One of the most important and controversial figures in the history of photography is celebrated in a new book and exhibition.
Zebra One Gallery is curating a powerful retrospective of his most striking, influential and rare images.Helmut Newton: 100 Years will launch at the Hampstead Gallery on October 31, with a new edition of publisher Taschen’s Sumo, its book of Newton’s work, released to mark the centenary of his birth.
The widely imitated fashion photographer was known for his erotically charged, black and white vignettes, often with voyeuristic and fetishistic undertones, which were the cornerstone of fashion bibles like Vogue.Highlights of the show include a candid shot of a young Jerry Hall, as well as two portraits of David Bowie, taken in Monte Carlo for Vogue before Let’s Dance catapulted him to new levels of fame. It will also include his iconic Naked and Dressed series, featuring two almost identical images of four models - in one image, the women are all naked and in the other, they are dressed in couture 1980s fashion.
The exhibition will also feature one of the most famous fashion photographs of all time, Rue Aubriot. The haunting image shows androgynous model Vibeke Knudsen standing alone in a Parisian, lamplit street in 1976, wearing an intentionally masculine Yves Saint Laurent dinner jacket, pin-striped wide-leg trousers and white tie.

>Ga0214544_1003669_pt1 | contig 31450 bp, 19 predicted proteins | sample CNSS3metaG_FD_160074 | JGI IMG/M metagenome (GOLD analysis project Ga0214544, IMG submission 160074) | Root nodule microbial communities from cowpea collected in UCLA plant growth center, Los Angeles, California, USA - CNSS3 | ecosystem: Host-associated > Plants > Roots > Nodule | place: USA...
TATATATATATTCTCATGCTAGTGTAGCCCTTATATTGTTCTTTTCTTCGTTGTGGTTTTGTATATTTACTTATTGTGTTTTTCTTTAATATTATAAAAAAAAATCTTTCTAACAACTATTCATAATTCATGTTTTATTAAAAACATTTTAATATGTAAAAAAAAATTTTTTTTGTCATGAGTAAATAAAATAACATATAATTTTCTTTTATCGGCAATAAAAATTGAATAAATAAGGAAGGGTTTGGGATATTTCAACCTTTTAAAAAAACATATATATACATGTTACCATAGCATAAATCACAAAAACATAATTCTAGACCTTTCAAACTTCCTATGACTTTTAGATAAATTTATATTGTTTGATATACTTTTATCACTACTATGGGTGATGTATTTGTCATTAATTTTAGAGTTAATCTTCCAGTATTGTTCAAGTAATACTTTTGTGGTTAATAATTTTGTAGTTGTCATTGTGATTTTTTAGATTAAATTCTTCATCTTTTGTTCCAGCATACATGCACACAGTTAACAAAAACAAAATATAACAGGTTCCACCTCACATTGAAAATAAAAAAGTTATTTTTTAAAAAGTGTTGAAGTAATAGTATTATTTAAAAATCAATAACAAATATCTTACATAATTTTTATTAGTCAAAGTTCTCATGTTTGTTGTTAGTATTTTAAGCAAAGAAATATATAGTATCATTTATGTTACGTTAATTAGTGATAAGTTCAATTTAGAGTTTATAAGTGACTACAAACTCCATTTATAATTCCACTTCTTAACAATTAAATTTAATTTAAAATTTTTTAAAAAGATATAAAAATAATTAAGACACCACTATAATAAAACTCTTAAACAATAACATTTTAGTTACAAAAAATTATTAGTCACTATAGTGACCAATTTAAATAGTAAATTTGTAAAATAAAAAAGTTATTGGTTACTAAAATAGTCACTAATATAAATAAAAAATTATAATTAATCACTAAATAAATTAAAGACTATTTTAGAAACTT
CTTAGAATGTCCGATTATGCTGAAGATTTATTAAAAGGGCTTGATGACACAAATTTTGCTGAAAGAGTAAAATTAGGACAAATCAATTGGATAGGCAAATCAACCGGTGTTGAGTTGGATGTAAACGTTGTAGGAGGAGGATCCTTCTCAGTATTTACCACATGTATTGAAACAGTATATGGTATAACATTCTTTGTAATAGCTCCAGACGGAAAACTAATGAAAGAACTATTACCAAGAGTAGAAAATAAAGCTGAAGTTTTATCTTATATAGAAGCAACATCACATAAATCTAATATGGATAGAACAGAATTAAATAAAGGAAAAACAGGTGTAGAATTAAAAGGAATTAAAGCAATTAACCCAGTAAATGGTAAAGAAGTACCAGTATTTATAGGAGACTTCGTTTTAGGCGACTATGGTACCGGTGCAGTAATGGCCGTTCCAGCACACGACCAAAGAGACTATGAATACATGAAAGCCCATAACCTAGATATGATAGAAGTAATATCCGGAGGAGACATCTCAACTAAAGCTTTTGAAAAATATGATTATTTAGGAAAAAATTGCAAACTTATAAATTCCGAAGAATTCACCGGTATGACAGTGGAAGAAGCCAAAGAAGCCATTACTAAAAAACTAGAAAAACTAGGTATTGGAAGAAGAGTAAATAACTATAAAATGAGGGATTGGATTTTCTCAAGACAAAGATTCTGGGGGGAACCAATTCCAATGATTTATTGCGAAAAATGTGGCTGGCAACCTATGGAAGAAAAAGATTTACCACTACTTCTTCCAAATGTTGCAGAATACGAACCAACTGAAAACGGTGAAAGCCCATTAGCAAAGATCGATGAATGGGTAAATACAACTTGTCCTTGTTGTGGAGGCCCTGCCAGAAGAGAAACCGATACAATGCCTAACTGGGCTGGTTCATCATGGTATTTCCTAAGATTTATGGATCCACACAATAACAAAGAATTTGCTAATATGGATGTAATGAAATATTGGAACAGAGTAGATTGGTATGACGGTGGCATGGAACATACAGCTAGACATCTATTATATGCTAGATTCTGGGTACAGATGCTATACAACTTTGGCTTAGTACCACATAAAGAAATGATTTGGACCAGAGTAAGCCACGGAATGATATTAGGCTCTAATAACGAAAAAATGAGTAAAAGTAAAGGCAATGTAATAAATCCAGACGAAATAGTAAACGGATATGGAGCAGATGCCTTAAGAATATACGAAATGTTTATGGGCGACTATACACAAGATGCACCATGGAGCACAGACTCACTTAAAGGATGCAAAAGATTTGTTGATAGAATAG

Part of Helmut Newtons Naked and Dressed series, featuring two almost images of four models - in one image, the women are all naked and in the other, they are dressed in couture 1980s fashion
Newton revolutionised the depiction of female sexuality and desire, reversing gender stereotypes and showing women as strong and powerful. Stars including Michelle Pfeiffer, Catherine Deneuve and Charlotte Rampling queued up to be photographed by him.
The prolific German-Australian photographer’s work centred primarily on nudes, fashion and portraits, which challenged conventions with highly-stylised, edgy interpretations of decadent and sexual worlds, which were heavily inspired by film noir.
Newton explained: “With haute couture collections, you couldn’t get the clothes during the day when customers were looking at them. So everything was done at night.
“I like working at night. And I don’t use a flash. I use the actual street lighting.”
His most celebrated work was made during the 1970s, when he photographed the most celebrated models of the day in top designers’ clothes for the biggest magazines.
Newton died in 2004. The exhibition opens on what would have been his 100th birthday. See www.zebraonegallery.com for more.